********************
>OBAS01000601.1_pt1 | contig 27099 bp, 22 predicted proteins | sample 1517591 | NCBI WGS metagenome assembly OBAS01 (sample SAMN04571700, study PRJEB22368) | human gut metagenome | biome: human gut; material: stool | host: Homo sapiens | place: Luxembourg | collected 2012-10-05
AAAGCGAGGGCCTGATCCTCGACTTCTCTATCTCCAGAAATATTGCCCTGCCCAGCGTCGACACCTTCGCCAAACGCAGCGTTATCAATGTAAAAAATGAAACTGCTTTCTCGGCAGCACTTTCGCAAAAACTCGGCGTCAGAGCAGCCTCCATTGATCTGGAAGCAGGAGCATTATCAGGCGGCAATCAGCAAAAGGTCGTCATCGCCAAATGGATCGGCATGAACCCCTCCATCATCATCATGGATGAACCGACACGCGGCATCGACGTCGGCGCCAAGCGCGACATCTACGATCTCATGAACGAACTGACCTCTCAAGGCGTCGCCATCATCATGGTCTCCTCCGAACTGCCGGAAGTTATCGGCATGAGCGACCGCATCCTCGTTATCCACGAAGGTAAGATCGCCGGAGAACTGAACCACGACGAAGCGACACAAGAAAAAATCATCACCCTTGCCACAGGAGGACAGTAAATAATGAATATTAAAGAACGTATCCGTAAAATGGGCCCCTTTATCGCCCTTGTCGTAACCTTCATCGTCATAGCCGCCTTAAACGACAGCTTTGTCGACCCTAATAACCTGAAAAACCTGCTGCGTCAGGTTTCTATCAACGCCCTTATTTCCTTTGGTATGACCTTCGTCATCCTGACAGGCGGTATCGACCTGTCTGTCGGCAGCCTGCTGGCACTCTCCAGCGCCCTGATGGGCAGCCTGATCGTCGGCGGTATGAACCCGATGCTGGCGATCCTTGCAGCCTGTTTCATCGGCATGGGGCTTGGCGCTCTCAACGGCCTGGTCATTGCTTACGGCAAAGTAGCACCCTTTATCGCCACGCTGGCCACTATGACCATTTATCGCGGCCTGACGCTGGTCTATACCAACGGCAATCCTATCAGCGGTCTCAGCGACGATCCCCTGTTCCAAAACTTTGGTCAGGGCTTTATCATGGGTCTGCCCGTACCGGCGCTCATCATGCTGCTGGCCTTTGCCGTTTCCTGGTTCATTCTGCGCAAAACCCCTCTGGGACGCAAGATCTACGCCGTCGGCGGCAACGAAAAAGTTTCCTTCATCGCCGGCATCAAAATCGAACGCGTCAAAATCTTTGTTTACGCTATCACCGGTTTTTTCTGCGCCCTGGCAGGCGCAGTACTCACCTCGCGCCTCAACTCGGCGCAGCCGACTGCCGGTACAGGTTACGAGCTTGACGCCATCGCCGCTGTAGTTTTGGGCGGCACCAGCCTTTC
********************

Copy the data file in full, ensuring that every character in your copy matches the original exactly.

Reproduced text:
>OBAS01000601.1_pt1 | contig 27099 bp, 22 predicted proteins | sample 1517591 | NCBI WGS metagenome assembly OBAS01 (sample SAMN04571700, study PRJEB22368) | human gut metagenome | biome: human gut; material: stool | host: Homo sapiens | place: Luxembourg | collected 2012-10-05
AAAGCGAGGGCCTGATCCTCGACTTCTCTATCTCCAGAAATATTGCCCTGCCCAGCGTCGACACCTTCGCCAAACGCAGCGTTATCAATGTAAAAAATGAAACTGCTTTCTCGGCAGCACTTTCGCAAAAACTCGGCGTCAGAGCAGCCTCCATTGATCTGGAAGCAGGAGCATTATCAGGCGGCAATCAGCAAAAGGTCGTCATCGCCAAATGGATCGGCATGAACCCCTCCATCATCATCATGGATGAACCGACACGCGGCATCGACGTCGGCGCCAAGCGCGACATCTACGATCTCATGAACGAACTGACCTCTCAAGGCGTCGCCATCATCATGGTCTCCTCCGAACTGCCGGAAGTTATCGGCATGAGCGACCGCATCCTCGTTATCCACGAAGGTAAGATCGCCGGAGAACTGAACCACGACGAAGCGACACAAGAAAAAATCATCACCCTTGCCACAGGAGGACAGTAAATAATGAATATTAAAGAACGTATCCGTAAAATGGGCCCCTTTATCGCCCTTGTCGTAACCTTCATCGTCATAGCCGCCTTAAACGACAGCTTTGTCGACCCTAATAACCTGAAAAACCTGCTGCGTCAGGTTTCTATCAACGCCCTTATTTCCTTTGGTATGACCTTCGTCATCCTGACAGGCGGTATCGACCTGTCTGTCGGCAGCCTGCTGGCACTCTCCAGCGCCCTGATGGGCAGCCTGATCGTCGGCGGTATGAACCCGATGCTGGCGATCCTTGCAGCCTGTTTCATCGGCATGGGGCTTGGCGCTCTCAACGGCCTGGTCATTGCTTACGGCAAAGTAGCACCCTTTATCGCCACGCTGGCCACTATGACCATTTATCGCGGCCTGACGCTGGTCTATACCAACGGCAATCCTATCAGCGGTCTCAGCGACGATCCCCTGTTCCAAAACTTTGGTCAGGGCTTTATCATGGGTCTGCCCGTACCGGCGCTCATCATGCTGCTGGCCTTTGCCGTTTCCTGGTTCATTCTGCGCAAAACCCCTCTGGGACGCAAGATCTACGCCGTCGGCGGCAACGAAAAAGTTTCCTTCATCGCCGGCATCAAAATCGAACGCGTCAAAATCTTTGTTTACGCTATCACCGGTTTTTTCTGCGCCCTGGCAGGCGCAGTACTCACCTCGCGCCTCAACTCGGCGCAGCCGACTGCCGGTACAGGTTACGAGCTTGACGCCATCGCCGCTGTAGTTTTGGGCGGCACCAGCCTTTC